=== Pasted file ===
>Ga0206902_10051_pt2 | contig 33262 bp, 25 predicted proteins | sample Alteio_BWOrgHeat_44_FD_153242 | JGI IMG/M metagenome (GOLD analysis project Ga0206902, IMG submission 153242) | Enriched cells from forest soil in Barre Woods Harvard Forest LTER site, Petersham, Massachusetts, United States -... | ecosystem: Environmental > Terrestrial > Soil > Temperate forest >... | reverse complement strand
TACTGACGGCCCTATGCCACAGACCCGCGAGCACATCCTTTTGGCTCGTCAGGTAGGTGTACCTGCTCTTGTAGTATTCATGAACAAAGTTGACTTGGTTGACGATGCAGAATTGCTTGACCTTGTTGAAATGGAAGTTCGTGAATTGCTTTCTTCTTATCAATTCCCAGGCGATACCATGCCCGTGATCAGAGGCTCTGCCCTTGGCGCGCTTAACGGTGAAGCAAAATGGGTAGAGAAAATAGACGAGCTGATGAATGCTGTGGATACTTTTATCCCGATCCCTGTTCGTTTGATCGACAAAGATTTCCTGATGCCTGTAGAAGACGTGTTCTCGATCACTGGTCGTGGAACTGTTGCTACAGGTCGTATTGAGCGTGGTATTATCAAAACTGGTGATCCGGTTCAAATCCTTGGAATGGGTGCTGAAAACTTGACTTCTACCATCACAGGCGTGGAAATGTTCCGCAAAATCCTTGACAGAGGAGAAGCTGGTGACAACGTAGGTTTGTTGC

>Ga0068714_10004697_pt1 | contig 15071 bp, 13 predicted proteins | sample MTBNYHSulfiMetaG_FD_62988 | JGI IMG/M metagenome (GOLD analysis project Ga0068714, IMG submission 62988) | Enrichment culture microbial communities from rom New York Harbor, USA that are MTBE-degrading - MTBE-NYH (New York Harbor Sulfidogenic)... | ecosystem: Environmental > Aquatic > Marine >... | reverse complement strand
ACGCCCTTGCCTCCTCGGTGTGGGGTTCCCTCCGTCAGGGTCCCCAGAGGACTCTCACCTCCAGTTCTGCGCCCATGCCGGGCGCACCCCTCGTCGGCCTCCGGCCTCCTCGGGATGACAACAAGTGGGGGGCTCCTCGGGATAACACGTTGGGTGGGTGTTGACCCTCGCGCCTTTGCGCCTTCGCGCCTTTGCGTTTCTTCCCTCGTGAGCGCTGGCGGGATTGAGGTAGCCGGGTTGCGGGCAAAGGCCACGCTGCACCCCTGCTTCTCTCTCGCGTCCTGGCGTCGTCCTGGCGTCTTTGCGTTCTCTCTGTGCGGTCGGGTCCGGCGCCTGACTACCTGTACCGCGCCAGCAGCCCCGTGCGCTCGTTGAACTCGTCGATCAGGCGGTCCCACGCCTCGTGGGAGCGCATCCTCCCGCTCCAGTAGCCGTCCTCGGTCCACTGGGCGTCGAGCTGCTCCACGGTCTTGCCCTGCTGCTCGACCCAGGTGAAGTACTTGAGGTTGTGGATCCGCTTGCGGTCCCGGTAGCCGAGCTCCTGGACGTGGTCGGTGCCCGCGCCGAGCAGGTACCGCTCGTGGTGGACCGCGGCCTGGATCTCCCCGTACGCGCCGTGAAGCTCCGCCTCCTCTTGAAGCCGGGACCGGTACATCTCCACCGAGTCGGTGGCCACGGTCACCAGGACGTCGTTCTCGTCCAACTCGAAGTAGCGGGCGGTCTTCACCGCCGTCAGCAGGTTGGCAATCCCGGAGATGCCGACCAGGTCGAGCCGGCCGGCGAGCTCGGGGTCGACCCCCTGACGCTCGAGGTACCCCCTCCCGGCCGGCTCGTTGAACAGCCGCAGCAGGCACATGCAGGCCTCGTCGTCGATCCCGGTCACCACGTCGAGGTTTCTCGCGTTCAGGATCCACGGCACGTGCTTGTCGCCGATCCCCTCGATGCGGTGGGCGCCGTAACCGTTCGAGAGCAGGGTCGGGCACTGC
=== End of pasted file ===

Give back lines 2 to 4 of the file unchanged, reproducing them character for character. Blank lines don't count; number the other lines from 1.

TACTGACGGCCCTATGCCACAGACCCGCGAGCACATCCTTTTGGCTCGTCAGGTAGGTGTACCTGCTCTTGTAGTATTCATGAACAAAGTTGACTTGGTTGACGATGCAGAATTGCTTGACCTTGTTGAAATGGAAGTTCGTGAATTGCTTTCTTCTTATCAATTCCCAGGCGATACCATGCCCGTGATCAGAGGCTCTGCCCTTGGCGCGCTTAACGGTGAAGCAAAATGGGTAGAGAAAATAGACGAGCTGATGAATGCTGTGGATACTTTTATCCCGATCCCTGTTCGTTTGATCGACAAAGATTTCCTGATGCCTGTAGAAGACGTGTTCTCGATCACTGGTCGTGGAACTGTTGCTACAGGTCGTATTGAGCGTGGTATTATCAAAACTGGTGATCCGGTTCAAATCCTTGGAATGGGTGCTGAAAACTTGACTTCTACCATCACAGGCGTGGAAATGTTCCGCAAAATCCTTGACAGAGGAGAAGCTGGTGACAACGTAGGTTTGTTGC

>Ga0068714_10004697_pt1 | contig 15071 bp, 13 predicted proteins | sample MTBNYHSulfiMetaG_FD_62988 | JGI IMG/M metagenome (GOLD analysis project Ga0068714, IMG submission 62988) | Enrichment culture microbial communities from rom New York Harbor, USA that are MTBE-degrading - MTBE-NYH (New York Harbor Sulfidogenic)... | ecosystem: Environmental > Aquatic > Marine >... | reverse complement strand
ACGCCCTTGCCTCCTCGGTGTGGGGTTCCCTCCGTCAGGGTCCCCAGAGGACTCTCACCTCCAGTTCTGCGCCCATGCCGGGCGCACCCCTCGTCGGCCTCCGGCCTCCTCGGGATGACAACAAGTGGGGGGCTCCTCGGGATAACACGTTGGGTGGGTGTTGACCCTCGCGCCTTTGCGCCTTCGCGCCTTTGCGTTTCTTCCCTCGTGAGCGCTGGCGGGATTGAGGTAGCCGGGTTGCGGGCAAAGGCCACGCTGCACCCCTGCTTCTCTCTCGCGTCCTGGCGTCGTCCTGGCGTCTTTGCGTTCTCTCTGTGCGGTCGGGTCCGGCGCCTGACTACCTGTACCGCGCCAGCAGCCCCGTGCGCTCGTTGAACTCGTCGATCAGGCGGTCCCACGCCTCGTGGGAGCGCATCCTCCCGCTCCAGTAGCCGTCCTCGGTCCACTGGGCGTCGAGCTGCTCCACGGTCTTGCCCTGCTGCTCGACCCAGGTGAAGTACTTGAGGTTGTGGATCCGCTTGCGGTCCCGGTAGCCGAGCTCCTGGACGTGGTCGGTGCCCGCGCCGAGCAGGTACCGCTCGTGGTGGACCGCGGCCTGGATCTCCCCGTACGCGCCGTGAAGCTCCGCCTCCTCTTGAAGCCGGGACCGGTACATCTCCACCGAGTCGGTGGCCACGGTCACCAGGACGTCGTTCTCGTCCAACTCGAAGTAGCGGGCGGTCTTCACCGCCGTCAGCAGGTTGGCAATCCCGGAGATGCCGACCAGGTCGAGCCGGCCGGCGAGCTCGGGGTCGACCCCCTGACGCTCGAGGTACCCCCTCCCGGCCGGCTCGTTGAACAGCCGCAGCAGGCACATGCAGGCCTCGTCGTCGATCCCGGTCACCACGTCGAGGTTTCTCGCGTTCAGGATCCACGGCACGTGCTTGTCGCCGATCCCCTCGATGCGGTGGGCGCCGTAACCGTTCGAGAGCAGGGTCGGGCACTGC